If Jane believes that she will cause disturbance to the birds then she should apply for a licence however, if she will be erecting the hide far enough away from the nest that she will not cause a disturbance then a licence is not required. Please note, the onus is on the individual to justify, if challenged, the fact that the birds were not disturbed.
Jim Smith wishes to photograph Adders in the wild. The Adder is only protected under the Wildlife & Countryside Act against killing, injuring or sale. As Jim will not be doing any of these a licence is not required.
If a photographer were to accompany a person who was already licensed and film them carrying out their normal licensed activities e.g. surveying for Great Crested Newts then a licence may not be required.
Under the Conservation of Habitats & Species Regulations 2010 there is no provision for issuing licences for the purpose of photography/filming for European Protected Species
e.g. dormice or otters. Therefore any photography/filming of European Protected Species must fulfil another licensable purpose – Science, Education or Conservation e.g. the footage will be used for educational purposes or will form part of a research project.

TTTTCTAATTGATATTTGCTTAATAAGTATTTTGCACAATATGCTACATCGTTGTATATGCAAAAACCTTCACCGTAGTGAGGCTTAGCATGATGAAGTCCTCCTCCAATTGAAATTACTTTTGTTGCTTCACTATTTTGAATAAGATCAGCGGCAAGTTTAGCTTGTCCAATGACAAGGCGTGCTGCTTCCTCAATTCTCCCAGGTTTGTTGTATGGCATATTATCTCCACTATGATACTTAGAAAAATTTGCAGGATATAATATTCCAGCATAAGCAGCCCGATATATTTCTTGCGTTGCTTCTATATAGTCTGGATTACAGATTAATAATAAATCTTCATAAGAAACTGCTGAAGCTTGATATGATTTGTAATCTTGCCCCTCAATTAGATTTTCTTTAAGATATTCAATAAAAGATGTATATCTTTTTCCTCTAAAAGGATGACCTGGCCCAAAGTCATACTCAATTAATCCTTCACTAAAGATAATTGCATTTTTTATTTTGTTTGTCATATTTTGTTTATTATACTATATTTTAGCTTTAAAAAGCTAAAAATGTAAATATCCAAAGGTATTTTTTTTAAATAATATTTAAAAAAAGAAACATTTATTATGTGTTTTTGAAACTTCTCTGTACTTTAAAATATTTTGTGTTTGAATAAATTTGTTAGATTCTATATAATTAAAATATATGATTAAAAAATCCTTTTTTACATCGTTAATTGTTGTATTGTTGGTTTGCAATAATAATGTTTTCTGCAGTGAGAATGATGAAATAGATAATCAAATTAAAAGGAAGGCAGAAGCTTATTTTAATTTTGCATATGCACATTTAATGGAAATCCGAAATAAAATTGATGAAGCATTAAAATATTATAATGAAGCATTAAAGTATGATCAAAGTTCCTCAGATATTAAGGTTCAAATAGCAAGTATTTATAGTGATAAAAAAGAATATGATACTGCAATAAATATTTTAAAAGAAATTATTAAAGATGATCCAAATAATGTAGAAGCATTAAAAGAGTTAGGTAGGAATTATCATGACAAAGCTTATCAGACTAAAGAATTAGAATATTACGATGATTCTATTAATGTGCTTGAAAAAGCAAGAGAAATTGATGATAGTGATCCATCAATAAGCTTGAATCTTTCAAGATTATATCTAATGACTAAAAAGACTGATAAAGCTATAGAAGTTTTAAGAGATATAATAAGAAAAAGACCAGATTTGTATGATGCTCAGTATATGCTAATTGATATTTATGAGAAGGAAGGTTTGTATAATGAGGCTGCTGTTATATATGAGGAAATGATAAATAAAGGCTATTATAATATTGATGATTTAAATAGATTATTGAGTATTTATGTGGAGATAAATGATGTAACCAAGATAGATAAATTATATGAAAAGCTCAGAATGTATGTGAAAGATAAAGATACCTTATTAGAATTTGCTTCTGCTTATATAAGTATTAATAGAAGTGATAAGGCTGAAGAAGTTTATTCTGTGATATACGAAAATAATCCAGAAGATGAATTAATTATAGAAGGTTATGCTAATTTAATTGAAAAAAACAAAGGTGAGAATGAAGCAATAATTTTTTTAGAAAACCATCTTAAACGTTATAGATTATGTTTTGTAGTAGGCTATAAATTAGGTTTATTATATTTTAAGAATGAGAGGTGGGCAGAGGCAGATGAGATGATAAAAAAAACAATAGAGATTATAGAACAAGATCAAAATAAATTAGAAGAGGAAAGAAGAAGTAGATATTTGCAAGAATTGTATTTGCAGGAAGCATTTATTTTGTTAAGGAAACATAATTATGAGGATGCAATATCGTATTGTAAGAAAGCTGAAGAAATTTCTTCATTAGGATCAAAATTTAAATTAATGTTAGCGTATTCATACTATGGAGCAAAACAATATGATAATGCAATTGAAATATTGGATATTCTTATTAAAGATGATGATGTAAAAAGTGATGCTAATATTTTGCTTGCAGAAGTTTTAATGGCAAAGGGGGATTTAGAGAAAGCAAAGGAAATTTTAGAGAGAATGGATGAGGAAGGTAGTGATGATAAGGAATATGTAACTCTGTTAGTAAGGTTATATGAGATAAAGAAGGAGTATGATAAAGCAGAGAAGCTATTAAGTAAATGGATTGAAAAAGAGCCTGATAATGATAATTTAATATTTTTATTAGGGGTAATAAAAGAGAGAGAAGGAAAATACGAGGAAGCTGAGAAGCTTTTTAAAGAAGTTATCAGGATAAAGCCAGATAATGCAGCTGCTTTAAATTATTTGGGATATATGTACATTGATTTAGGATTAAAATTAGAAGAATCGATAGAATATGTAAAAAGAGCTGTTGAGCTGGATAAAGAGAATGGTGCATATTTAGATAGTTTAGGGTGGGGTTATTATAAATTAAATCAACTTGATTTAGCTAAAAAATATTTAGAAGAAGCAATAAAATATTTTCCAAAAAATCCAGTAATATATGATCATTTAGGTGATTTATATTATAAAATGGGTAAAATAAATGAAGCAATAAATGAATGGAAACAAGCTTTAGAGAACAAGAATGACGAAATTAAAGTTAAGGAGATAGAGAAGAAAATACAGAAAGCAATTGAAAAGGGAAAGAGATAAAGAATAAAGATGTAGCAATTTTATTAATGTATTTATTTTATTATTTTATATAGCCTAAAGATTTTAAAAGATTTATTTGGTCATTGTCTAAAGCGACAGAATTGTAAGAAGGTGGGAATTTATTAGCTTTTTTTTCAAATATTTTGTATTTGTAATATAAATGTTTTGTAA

For filming/photographing schedule 1 bird species there is a quota system, therefore the number of licences issued is limited. A licence is not required to film/photograph a schedule 1 species outside of the breeding season or away from a breeding site.
The Royal Photographic Society ’s Nature Photographer ’s Code of Practice Joint Nature Conservation Committee
England – Natural England
Scotland – Scottish Natural Heritage Wales – Countryside Council for Wales
Northern Ireland – Northern Ireland Environment Agency
To summarise, when filming wildlife you need to consider the level of protection that may be afforded to any species concerned, determine whether you will be committing and offence, and if so, consider applying for the appropriate licence.
Natural England advocates the use of best practice to minimise disturbance at ALL times.
*Please note that this information is only in respect to photographing/filming protected species and does not cover the licensing provisions required for photographing/filming on protected sites.